By Harriet Alexander – SMH.
Gilbert Laurie noticed his headache when he was watching television.
It came and went, growing in strength over the next few days but easing under the shower.
His GP told Mr Laurie to visit the emergency department, and those doctors told him he was dehydrated.
So he drank more water, but the headache got worse and now the shower was agony.
“It got heaps bad,” Mr Laurie said. “It was like a really bad, throbbing pain.”
By the time he arrived at St Vincent’s Hospital by ambulance, he was days away from death.
However, instead of dying, Mr Laurie became a test case in the use of an advanced magnetic resonance imaging [MRI] technique, which revealed information that was previously unknowable without a biopsy.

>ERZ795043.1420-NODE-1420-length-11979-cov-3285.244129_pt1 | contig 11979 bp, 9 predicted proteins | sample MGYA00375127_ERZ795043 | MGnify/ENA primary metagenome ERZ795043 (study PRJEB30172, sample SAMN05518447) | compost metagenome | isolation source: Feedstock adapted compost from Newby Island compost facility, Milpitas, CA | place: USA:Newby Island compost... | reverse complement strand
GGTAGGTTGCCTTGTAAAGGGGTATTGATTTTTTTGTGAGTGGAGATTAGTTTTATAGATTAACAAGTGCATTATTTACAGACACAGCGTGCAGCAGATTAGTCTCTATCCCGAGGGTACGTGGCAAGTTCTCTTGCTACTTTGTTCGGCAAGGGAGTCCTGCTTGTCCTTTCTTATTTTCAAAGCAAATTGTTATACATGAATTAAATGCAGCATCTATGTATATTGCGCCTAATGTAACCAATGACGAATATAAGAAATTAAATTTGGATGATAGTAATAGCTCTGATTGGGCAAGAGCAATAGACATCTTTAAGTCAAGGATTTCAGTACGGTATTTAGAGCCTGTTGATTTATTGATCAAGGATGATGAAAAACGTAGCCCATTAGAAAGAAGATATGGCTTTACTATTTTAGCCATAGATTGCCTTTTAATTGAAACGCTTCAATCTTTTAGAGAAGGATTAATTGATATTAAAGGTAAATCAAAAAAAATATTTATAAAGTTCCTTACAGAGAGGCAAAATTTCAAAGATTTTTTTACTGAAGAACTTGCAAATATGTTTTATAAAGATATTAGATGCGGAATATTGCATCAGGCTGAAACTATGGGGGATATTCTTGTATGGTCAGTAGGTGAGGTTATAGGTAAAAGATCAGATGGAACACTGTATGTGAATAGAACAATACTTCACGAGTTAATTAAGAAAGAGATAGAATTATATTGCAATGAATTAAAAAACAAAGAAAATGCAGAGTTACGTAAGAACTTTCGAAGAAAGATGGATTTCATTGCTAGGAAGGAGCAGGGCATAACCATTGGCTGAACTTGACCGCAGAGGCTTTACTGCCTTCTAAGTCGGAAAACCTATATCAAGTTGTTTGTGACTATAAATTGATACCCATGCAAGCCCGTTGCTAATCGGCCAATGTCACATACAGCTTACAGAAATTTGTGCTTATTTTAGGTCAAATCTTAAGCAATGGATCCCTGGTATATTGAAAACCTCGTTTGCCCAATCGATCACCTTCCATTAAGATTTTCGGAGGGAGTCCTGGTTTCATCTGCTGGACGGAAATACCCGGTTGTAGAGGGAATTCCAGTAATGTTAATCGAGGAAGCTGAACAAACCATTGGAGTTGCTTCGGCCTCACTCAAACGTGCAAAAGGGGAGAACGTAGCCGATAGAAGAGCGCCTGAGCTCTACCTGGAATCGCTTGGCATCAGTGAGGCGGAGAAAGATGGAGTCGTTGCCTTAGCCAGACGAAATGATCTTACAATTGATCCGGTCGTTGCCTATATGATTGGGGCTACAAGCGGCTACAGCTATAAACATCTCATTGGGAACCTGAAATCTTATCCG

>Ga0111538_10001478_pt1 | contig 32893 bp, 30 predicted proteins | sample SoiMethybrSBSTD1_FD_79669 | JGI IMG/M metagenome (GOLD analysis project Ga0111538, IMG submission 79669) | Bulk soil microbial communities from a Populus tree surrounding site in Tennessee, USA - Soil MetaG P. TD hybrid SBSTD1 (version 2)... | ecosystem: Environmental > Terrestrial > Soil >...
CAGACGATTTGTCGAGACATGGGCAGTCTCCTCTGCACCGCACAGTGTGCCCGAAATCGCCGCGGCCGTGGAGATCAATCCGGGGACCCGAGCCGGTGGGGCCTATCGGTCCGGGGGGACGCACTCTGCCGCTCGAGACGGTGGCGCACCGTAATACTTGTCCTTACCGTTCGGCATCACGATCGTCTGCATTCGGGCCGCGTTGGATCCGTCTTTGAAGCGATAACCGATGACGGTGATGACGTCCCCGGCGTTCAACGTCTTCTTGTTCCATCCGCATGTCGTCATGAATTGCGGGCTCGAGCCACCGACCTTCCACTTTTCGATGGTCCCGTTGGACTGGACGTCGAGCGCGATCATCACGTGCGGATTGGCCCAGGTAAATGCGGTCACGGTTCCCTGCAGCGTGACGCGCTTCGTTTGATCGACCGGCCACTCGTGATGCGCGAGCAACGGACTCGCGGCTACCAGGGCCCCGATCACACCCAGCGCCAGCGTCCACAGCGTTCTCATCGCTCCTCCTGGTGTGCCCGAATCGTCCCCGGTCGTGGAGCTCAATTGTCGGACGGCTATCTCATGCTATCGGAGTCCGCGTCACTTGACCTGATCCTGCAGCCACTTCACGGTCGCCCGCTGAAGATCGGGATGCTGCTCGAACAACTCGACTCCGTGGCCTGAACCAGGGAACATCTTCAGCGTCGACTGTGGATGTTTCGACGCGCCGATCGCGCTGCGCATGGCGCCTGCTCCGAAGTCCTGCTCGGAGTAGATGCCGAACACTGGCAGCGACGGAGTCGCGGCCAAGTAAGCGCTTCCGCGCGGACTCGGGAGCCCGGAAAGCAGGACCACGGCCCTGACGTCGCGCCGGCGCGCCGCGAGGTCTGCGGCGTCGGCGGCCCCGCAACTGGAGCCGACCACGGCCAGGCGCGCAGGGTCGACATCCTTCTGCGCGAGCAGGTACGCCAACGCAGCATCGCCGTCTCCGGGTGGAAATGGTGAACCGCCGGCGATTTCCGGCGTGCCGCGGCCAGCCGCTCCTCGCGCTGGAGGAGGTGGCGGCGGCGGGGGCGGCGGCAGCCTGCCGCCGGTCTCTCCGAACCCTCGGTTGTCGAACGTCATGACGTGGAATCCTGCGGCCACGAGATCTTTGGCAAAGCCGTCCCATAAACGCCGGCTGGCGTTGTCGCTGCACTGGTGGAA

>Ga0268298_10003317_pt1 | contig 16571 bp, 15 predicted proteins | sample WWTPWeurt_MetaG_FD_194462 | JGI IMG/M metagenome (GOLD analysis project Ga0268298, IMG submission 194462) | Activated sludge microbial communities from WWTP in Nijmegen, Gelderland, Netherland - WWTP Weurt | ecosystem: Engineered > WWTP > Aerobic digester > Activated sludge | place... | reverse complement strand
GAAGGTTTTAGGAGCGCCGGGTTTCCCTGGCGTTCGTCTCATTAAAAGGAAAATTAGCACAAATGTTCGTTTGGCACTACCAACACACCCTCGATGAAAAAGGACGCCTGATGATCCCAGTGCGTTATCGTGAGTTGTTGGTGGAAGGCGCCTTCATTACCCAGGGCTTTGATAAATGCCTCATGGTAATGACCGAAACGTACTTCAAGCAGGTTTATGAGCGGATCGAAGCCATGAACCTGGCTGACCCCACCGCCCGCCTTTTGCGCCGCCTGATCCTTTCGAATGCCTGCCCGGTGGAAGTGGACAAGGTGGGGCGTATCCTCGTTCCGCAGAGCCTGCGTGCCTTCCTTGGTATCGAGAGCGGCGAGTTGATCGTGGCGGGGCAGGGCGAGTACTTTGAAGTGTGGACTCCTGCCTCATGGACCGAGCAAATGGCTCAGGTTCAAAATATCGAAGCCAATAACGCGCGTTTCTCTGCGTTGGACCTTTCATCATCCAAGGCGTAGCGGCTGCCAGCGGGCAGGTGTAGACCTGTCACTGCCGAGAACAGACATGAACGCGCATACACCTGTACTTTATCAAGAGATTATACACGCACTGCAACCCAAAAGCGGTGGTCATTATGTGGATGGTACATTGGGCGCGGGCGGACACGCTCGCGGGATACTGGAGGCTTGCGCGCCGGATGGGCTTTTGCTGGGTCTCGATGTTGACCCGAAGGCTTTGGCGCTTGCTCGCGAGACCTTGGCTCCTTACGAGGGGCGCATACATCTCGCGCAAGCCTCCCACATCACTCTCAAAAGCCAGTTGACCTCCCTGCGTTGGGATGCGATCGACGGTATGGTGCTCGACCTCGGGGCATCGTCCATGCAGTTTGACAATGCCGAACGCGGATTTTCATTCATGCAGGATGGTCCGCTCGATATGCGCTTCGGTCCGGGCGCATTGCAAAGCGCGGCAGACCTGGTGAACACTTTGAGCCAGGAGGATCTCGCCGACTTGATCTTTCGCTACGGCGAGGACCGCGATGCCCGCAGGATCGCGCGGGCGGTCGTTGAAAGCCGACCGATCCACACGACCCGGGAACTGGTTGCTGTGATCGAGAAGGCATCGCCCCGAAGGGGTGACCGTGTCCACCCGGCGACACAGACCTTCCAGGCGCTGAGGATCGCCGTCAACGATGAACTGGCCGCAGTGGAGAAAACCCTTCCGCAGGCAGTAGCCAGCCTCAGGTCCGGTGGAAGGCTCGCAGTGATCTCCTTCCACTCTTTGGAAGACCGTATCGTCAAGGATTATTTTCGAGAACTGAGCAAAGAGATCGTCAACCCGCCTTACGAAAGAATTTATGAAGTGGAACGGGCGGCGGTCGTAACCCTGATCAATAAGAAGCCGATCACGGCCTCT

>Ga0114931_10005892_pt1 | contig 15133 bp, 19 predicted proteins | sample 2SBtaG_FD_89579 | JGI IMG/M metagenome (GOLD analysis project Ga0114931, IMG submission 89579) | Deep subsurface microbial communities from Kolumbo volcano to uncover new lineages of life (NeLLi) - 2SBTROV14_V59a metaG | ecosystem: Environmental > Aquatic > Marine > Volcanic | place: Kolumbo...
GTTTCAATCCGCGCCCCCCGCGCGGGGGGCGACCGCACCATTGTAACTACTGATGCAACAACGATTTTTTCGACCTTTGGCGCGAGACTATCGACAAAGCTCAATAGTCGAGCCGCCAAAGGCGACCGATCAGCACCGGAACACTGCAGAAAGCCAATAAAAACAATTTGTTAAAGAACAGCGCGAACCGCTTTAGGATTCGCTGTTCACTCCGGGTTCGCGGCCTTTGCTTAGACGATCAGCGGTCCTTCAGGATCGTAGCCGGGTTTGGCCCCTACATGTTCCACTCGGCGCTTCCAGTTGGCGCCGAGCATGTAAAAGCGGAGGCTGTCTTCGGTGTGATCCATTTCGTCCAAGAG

It is generally impossible for neurosurgeons to know whether patients presenting with lesions in the brain are suffering from a malignant tumour (very bad news), a lymphoma (better news, but not great) or a metastatic tumour (terrible).
However, the new MRI scanning technique allows neurosurgeons to differentiate between the blood vessels that will be present in different types of tumours.
The MRI signal is measured relative to normal brain tissue and it drops out and then recovers in seconds.
The percentage of signal recovery indicates what type of lesion is present: 60 indicates a malignant tumour, 90 indicates a lymphoma and 30 indicates a metastatic tumour…read the full article.